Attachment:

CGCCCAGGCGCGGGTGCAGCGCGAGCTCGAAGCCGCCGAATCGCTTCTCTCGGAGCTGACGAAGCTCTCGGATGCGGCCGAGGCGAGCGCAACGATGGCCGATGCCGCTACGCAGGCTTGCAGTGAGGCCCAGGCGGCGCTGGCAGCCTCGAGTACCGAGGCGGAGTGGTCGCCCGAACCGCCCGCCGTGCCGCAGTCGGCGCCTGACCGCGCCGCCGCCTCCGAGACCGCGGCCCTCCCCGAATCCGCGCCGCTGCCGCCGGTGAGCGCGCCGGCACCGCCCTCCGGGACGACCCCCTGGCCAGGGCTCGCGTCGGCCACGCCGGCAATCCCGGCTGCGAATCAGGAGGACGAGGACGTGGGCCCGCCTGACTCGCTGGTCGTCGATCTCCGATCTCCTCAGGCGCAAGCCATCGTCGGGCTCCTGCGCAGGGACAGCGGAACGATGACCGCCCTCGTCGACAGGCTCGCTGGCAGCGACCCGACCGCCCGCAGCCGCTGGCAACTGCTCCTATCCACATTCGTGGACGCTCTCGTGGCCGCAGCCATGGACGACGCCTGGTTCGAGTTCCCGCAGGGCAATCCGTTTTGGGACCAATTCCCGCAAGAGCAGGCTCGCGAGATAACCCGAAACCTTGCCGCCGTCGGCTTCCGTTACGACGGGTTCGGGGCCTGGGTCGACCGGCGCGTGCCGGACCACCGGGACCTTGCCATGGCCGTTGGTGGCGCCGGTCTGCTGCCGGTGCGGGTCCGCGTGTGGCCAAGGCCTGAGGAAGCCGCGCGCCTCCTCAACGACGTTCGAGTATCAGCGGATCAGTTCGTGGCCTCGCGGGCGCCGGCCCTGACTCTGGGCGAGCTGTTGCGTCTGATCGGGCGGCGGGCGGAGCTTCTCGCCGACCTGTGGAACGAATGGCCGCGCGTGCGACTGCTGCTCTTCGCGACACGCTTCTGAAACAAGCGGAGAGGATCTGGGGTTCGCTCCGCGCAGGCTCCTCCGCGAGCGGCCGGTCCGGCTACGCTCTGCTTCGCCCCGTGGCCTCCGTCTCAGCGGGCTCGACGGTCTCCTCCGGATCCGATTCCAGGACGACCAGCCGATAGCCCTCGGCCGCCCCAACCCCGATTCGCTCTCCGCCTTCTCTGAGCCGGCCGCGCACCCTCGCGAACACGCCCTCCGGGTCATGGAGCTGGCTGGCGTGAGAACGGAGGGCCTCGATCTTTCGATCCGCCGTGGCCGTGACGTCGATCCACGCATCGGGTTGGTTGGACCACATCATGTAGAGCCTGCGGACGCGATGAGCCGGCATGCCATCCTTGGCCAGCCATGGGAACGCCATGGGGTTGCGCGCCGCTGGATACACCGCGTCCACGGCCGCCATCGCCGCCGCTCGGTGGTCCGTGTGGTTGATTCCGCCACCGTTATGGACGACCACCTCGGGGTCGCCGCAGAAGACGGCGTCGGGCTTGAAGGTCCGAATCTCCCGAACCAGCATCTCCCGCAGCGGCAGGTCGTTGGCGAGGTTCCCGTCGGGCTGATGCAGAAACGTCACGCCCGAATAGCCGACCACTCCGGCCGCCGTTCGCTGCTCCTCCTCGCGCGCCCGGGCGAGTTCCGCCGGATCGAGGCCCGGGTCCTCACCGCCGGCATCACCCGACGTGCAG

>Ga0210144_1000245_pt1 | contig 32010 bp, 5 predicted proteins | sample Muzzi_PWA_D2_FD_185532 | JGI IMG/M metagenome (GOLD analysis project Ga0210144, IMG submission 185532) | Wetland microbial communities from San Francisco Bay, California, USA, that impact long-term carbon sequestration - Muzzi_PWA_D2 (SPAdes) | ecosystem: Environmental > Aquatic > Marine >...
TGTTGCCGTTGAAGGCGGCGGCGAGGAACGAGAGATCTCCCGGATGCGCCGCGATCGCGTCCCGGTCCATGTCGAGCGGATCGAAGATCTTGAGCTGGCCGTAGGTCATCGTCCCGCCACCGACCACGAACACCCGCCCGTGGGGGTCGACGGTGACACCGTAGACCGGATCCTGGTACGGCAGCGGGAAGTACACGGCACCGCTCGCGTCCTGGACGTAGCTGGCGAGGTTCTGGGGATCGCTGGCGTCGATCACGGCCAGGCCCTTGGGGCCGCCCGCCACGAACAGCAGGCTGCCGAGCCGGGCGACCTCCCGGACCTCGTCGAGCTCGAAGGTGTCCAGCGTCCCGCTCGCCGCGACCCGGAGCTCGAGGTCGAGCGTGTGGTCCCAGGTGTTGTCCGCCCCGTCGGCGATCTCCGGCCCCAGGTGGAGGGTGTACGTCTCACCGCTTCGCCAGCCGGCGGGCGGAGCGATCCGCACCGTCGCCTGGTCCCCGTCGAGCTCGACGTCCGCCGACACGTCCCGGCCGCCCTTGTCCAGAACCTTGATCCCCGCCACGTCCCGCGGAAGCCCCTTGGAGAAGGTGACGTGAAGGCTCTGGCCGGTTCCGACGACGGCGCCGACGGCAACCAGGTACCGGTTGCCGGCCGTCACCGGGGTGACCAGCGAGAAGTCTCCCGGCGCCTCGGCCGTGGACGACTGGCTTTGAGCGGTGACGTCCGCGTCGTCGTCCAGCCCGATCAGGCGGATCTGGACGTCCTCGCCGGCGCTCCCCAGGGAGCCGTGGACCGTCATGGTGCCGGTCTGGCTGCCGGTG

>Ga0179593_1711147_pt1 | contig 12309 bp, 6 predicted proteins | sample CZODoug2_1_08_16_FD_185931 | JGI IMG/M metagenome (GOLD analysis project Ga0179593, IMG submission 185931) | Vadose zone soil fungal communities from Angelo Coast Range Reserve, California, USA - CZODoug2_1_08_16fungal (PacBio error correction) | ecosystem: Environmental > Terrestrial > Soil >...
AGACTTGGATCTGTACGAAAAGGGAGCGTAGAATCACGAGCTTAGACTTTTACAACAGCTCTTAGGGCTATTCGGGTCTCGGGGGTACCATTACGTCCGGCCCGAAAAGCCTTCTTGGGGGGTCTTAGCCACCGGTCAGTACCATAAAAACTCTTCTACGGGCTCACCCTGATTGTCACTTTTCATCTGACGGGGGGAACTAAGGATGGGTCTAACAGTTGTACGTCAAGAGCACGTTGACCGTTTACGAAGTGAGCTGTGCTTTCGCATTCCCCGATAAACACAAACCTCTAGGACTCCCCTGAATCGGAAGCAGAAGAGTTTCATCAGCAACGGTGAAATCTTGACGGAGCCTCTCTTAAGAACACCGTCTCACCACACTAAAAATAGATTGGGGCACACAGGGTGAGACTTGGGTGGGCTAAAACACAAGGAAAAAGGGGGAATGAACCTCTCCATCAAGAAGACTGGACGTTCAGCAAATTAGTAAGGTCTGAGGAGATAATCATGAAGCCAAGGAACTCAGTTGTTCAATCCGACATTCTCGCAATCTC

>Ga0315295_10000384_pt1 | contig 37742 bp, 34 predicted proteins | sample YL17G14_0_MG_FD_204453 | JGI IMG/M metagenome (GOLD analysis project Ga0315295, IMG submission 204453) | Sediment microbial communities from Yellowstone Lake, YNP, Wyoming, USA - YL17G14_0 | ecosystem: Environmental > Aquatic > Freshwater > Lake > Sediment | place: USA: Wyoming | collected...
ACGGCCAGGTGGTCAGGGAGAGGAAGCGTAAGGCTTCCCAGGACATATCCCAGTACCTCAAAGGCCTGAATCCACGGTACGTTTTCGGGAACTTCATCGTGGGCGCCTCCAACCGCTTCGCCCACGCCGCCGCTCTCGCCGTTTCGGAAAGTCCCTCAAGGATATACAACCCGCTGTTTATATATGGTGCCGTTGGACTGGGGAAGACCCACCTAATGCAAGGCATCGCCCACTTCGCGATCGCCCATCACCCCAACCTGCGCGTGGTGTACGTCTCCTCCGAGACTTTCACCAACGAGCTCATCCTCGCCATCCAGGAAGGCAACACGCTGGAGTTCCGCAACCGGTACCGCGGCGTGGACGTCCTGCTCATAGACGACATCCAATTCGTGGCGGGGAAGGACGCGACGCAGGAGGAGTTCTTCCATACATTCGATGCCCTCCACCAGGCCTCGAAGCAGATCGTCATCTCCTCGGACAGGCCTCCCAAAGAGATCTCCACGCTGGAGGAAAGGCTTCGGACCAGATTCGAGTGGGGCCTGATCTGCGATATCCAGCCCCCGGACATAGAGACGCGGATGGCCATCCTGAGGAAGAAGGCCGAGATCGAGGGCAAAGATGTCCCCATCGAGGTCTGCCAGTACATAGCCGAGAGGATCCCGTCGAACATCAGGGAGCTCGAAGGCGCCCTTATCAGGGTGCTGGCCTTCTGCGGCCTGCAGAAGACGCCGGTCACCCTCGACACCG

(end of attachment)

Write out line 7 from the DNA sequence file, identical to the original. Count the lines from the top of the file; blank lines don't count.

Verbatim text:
ACGGCCAGGTGGTCAGGGAGAGGAAGCGTAAGGCTTCCCAGGACATATCCCAGTACCTCAAAGGCCTGAATCCACGGTACGTTTTCGGGAACTTCATCGTGGGCGCCTCCAACCGCTTCGCCCACGCCGCCGCTCTCGCCGTTTCGGAAAGTCCCTCAAGGATATACAACCCGCTGTTTATATATGGTGCCGTTGGACTGGGGAAGACCCACCTAATGCAAGGCATCGCCCACTTCGCGATCGCCCATCACCCCAACCTGCGCGTGGTGTACGTCTCCTCCGAGACTTTCACCAACGAGCTCATCCTCGCCATCCAGGAAGGCAACACGCTGGAGTTCCGCAACCGGTACCGCGGCGTGGACGTCCTGCTCATAGACGACATCCAATTCGTGGCGGGGAAGGACGCGACGCAGGAGGAGTTCTTCCATACATTCGATGCCCTCCACCAGGCCTCGAAGCAGATCGTCATCTCCTCGGACAGGCCTCCCAAAGAGATCTCCACGCTGGAGGAAAGGCTTCGGACCAGATTCGAGTGGGGCCTGATCTGCGATATCCAGCCCCCGGACATAGAGACGCGGATGGCCATCCTGAGGAAGAAGGCCGAGATCGAGGGCAAAGATGTCCCCATCGAGGTCTGCCAGTACATAGCCGAGAGGATCCCGTCGAACATCAGGGAGCTCGAAGGCGCCCTTATCAGGGTGCTGGCCTTCTGCGGCCTGCAGAAGACGCCGGTCACCCTCGACACCG